Can I suggest a couple of books? We’re a home educated family, too, and while we do immerse ourselves in the classics, we also indulge in some books that fall off that beaten path. We’ve recently listened to the Museum of Thieves trilogy by Liam Tanner which has a great, strong little girl as the main character. She takes on the whole social structure in her post-apocolyptic world and changes it for the better. We also loved the Wee Free Men series by Terry Pratchet. They are a hilarious read and also have a strong girl as the main character. She prides herself on being intelligent and goes on adventures with the rowdy mythical “wee free men” to save a prince and take charge of her own destiny. These two series are both well written and fun to read. We enjoyed them!

    Thank you so much for all you do to change the destinies of these little girls. I hope they truly love their new library! I’m proud to donate to such a great cause.

  5. Annie says:

    I would recommend the YA novel Trafficked by Kim Purcell – sounds like it could be an interesting topic for these girls.

    What a great cause!

  6. Nola says:

    What a beautiful thing that you get to pick books for these children. I am just so glad to hear about this project. I can imagine it would be a difficult decision though to choose! In my thoughts I think of many books that have shaped my own life, but then I wonder how appropriate they would be for these girls, as they are in another culture, and obviously have had different and difficult life experiences. However, the one thing I thought of was that we can all relate to nature. These children might also have not had a lot of experience with being shown nature. I don’t have specific titles in mind, but I think that some of the books should be nature-focused. Picture books with nature themes can be very healing and beneficial even for older children. I know even as an adult I enjoy picture books of the “living book” quality. Also perhaps some poetry. Poetry speaks to people on so many levels and can be quite healing.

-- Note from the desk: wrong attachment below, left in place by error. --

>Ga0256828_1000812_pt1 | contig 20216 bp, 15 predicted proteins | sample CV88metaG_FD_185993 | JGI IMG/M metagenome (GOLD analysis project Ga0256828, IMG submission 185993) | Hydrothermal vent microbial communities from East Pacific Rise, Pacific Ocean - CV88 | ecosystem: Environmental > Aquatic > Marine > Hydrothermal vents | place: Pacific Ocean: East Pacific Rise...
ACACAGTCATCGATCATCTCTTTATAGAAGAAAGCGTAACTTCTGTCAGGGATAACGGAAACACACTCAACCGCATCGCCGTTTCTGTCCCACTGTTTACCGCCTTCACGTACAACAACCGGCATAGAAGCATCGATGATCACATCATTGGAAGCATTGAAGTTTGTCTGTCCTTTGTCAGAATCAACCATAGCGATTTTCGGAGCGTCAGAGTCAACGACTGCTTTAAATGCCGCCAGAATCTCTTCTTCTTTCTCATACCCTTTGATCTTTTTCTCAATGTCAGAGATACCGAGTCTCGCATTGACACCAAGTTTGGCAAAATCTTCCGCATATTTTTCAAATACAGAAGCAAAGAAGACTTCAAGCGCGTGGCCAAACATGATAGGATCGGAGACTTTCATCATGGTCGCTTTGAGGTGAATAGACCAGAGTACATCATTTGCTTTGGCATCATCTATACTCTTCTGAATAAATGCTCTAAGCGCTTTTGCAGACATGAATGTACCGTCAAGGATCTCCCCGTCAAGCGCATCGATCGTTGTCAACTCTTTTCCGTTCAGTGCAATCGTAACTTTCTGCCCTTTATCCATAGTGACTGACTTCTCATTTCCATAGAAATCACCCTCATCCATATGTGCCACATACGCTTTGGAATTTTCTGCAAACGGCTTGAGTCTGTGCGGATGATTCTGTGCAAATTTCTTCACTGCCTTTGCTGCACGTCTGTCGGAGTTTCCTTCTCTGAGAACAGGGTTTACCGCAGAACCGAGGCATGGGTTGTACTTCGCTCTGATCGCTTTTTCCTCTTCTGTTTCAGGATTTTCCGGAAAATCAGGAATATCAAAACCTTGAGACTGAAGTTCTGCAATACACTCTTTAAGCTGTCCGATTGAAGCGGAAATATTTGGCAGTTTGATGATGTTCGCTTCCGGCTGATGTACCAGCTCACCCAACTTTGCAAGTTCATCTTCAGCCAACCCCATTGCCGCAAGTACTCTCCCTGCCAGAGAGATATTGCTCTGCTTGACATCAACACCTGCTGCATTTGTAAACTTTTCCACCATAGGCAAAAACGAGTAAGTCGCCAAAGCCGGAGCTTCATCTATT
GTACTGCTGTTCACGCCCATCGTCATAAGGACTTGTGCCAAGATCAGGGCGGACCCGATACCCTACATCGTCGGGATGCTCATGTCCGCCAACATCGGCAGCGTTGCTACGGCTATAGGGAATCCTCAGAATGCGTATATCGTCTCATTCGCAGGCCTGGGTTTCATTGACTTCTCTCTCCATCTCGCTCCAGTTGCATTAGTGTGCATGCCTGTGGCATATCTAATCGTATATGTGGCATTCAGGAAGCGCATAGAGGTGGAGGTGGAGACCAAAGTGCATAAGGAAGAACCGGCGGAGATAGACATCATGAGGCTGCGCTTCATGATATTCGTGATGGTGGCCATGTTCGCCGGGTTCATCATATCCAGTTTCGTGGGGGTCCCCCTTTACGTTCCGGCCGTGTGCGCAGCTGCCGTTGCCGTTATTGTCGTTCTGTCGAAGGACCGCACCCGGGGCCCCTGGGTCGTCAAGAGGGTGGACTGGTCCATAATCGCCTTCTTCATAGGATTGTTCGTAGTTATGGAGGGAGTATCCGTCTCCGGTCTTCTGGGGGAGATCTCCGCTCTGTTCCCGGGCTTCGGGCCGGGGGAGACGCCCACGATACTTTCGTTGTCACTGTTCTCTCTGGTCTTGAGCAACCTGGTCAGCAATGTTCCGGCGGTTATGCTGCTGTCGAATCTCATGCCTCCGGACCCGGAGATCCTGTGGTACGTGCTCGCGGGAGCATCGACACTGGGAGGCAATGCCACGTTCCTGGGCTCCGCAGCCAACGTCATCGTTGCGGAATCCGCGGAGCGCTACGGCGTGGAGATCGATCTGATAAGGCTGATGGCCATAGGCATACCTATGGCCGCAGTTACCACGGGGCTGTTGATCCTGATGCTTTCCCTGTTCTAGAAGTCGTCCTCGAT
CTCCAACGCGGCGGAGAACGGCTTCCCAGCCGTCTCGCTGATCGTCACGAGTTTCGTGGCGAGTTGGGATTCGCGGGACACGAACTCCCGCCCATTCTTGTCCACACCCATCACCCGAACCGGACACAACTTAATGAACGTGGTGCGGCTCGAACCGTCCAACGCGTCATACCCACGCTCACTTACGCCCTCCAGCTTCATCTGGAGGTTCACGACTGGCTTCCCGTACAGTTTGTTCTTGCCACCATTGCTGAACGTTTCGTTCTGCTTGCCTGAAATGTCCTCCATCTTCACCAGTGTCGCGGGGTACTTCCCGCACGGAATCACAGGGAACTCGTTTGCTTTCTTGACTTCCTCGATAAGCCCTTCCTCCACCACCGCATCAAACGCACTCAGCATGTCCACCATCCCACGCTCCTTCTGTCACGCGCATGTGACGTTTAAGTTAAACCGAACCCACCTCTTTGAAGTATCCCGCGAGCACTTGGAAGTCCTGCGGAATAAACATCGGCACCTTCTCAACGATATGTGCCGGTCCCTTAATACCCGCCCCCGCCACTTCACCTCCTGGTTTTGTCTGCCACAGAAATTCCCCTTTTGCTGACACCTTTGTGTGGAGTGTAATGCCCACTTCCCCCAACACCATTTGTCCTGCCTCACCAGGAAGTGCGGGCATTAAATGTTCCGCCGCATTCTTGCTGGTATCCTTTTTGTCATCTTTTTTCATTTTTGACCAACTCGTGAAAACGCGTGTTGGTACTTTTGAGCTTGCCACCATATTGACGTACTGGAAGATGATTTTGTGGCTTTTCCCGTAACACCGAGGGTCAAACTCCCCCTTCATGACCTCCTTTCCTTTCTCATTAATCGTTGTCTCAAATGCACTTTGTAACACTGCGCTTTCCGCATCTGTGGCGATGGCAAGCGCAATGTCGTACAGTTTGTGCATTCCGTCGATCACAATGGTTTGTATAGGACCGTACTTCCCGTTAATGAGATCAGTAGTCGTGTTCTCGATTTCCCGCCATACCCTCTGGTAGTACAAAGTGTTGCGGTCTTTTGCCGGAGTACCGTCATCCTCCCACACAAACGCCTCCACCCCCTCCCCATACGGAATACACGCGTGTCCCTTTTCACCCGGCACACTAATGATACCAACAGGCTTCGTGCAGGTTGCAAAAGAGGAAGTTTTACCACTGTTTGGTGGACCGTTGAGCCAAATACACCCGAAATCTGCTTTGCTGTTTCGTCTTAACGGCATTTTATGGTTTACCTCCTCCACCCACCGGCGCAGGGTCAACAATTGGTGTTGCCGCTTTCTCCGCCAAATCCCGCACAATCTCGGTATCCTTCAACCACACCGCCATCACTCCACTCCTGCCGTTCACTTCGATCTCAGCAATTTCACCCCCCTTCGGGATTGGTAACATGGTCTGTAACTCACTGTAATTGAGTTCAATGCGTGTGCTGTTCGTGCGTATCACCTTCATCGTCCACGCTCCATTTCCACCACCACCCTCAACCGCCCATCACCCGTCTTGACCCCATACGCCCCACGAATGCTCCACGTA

7. alicia says:

    I would highly recommend the Country Bunny and the golden shoes -not at home, that is appox the title :). A great story to empower any girl or woman! I used to pour over the illustrations as a little one, and look forward to reading it to my daughter.

  8. Gwynyth says:

    Jamie, it is very inspiring to see you digging in to this work with your kids in tow. What an amazing place for these girls! The space and the work that is being done there is beautiful. As for books, I really loved Clare Vanderpool’s Moon Over Manifest and Kit Pearson’s ‘Awake and Dreaming’. Also check out Jane Yolen’s ‘Not One Damsel In Distress’

  9. Jessica B says:

    We were blessed with an older version of Sonlight’s K core curriculum for our oldest daughter. Our favorite part has been the books. You’ll have to determine the appropriateness for the selected audience, as what touches our life experiences might not have the same impact on children who have experienced things no one ever should have to. But some of our favorites include: Granny Han’s Breakfast, 100 Dresses, The Lighthouse at Tern Rock, and The Family Under the Bridge.

  10. Nicola says:

    Thanks for sharing with us.
    I would love to hear how you explain what your husband does to your children. What did Trishna know of the girls in the Round house? Was anything explained to her?

  11. Erin says:

    Jamie,
    Because of the busyness of summer, I haven’t commented on these posts dealing with Love 146 and your family’s work there, but I have read them and just wanted to say how totally great it is. I’ve been aware of Love 146 for several years but it’s so nice to put a familiar face with it! I love the work you’re doing and how you are involving your family. May all your endeavors be blessed.

  12. Annie says:

    Hi Jamie,
    Thank you so much for sharing your family’s work with Love 146. There are so many issues in the world that deserve our attention and righteous fury, but child trafficking trumps them all for me. I just can’t imagine anything worse. I read through the Love 146 site, and it makes me so hopeful to think of those children receiving love, education, and healing after their experiences. God bless the work you all are doing. Abolition, nothing less. Love love love. – Annie

  13. Marcelene says:

    Child trafficking breaks my heart into a million pieces. As a family, we are raising funds for child soldiers. I look at my 3 girls and I’m torn apart thinking about the boys and girls who are forced to such an evil and deplorable life. Thank you for your hard work and commitment to these precious children.

  14. Connie says:

    I see you’ve already reached your $10000 goal. Wonderful. I just wanted to let you know that we’re having a garage sale this weekend and my kids are donating half of the money they make from selling their books to the Round Home.